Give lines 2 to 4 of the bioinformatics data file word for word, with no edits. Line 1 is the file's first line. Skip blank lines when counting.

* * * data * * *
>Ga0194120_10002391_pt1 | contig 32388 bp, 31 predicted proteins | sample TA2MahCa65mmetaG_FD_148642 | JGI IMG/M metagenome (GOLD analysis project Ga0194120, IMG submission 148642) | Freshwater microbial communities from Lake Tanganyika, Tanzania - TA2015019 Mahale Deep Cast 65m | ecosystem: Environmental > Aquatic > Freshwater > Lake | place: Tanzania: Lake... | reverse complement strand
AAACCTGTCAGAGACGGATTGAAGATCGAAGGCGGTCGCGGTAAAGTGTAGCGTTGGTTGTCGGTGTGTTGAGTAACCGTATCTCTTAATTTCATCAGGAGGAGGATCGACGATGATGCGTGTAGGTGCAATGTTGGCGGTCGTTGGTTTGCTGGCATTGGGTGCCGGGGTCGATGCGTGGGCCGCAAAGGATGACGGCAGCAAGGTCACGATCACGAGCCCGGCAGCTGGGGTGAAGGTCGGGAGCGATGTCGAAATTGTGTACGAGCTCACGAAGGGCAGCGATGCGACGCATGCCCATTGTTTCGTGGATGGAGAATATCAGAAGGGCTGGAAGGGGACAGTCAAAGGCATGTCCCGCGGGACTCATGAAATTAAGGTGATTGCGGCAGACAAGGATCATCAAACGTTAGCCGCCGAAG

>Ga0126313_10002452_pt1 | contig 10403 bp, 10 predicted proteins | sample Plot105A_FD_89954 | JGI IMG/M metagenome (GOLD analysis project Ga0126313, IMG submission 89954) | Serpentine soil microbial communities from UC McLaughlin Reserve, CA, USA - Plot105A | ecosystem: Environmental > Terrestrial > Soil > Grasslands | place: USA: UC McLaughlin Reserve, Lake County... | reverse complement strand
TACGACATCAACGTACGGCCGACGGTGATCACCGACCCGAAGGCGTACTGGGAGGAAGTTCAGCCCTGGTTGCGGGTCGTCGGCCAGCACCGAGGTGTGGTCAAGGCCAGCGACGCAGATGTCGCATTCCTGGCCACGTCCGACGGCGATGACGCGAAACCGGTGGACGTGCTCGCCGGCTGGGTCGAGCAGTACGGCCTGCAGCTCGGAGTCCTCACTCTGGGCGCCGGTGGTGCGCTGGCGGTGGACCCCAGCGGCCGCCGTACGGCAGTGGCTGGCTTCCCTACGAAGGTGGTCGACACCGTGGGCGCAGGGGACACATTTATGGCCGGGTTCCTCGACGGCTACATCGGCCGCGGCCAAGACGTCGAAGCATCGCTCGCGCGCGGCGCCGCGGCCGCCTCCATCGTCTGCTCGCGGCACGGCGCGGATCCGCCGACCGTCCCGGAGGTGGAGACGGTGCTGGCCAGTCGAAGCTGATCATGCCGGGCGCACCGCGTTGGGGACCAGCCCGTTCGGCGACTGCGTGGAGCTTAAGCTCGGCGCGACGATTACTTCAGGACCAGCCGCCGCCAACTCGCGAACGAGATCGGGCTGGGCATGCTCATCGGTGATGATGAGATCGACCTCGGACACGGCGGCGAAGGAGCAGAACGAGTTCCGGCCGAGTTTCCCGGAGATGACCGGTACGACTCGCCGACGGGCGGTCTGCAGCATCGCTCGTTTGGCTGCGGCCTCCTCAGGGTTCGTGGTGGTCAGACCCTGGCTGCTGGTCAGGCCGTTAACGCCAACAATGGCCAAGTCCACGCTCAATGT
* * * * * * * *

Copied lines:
AAACCTGTCAGAGACGGATTGAAGATCGAAGGCGGTCGCGGTAAAGTGTAGCGTTGGTTGTCGGTGTGTTGAGTAACCGTATCTCTTAATTTCATCAGGAGGAGGATCGACGATGATGCGTGTAGGTGCAATGTTGGCGGTCGTTGGTTTGCTGGCATTGGGTGCCGGGGTCGATGCGTGGGCCGCAAAGGATGACGGCAGCAAGGTCACGATCACGAGCCCGGCAGCTGGGGTGAAGGTCGGGAGCGATGTCGAAATTGTGTACGAGCTCACGAAGGGCAGCGATGCGACGCATGCCCATTGTTTCGTGGATGGAGAATATCAGAAGGGCTGGAAGGGGACAGTCAAAGGCATGTCCCGCGGGACTCATGAAATTAAGGTGATTGCGGCAGACAAGGATCATCAAACGTTAGCCGCCGAAG

>Ga0126313_10002452_pt1 | contig 10403 bp, 10 predicted proteins | sample Plot105A_FD_89954 | JGI IMG/M metagenome (GOLD analysis project Ga0126313, IMG submission 89954) | Serpentine soil microbial communities from UC McLaughlin Reserve, CA, USA - Plot105A | ecosystem: Environmental > Terrestrial > Soil > Grasslands | place: USA: UC McLaughlin Reserve, Lake County... | reverse complement strand
TACGACATCAACGTACGGCCGACGGTGATCACCGACCCGAAGGCGTACTGGGAGGAAGTTCAGCCCTGGTTGCGGGTCGTCGGCCAGCACCGAGGTGTGGTCAAGGCCAGCGACGCAGATGTCGCATTCCTGGCCACGTCCGACGGCGATGACGCGAAACCGGTGGACGTGCTCGCCGGCTGGGTCGAGCAGTACGGCCTGCAGCTCGGAGTCCTCACTCTGGGCGCCGGTGGTGCGCTGGCGGTGGACCCCAGCGGCCGCCGTACGGCAGTGGCTGGCTTCCCTACGAAGGTGGTCGACACCGTGGGCGCAGGGGACACATTTATGGCCGGGTTCCTCGACGGCTACATCGGCCGCGGCCAAGACGTCGAAGCATCGCTCGCGCGCGGCGCCGCGGCCGCCTCCATCGTCTGCTCGCGGCACGGCGCGGATCCGCCGACCGTCCCGGAGGTGGAGACGGTGCTGGCCAGTCGAAGCTGATCATGCCGGGCGCACCGCGTTGGGGACCAGCCCGTTCGGCGACTGCGTGGAGCTTAAGCTCGGCGCGACGATTACTTCAGGACCAGCCGCCGCCAACTCGCGAACGAGATCGGGCTGGGCATGCTCATCGGTGATGATGAGATCGACCTCGGACACGGCGGCGAAGGAGCAGAACGAGTTCCGGCCGAGTTTCCCGGAGATGACCGGTACGACTCGCCGACGGGCGGTCTGCAGCATCGCTCGTTTGGCTGCGGCCTCCTCAGGGTTCGTGGTGGTCAGACCCTGGCTGCTGGTCAGGCCGTTAACGCCAACAATGGCCAAGTCCACGCTCAATGT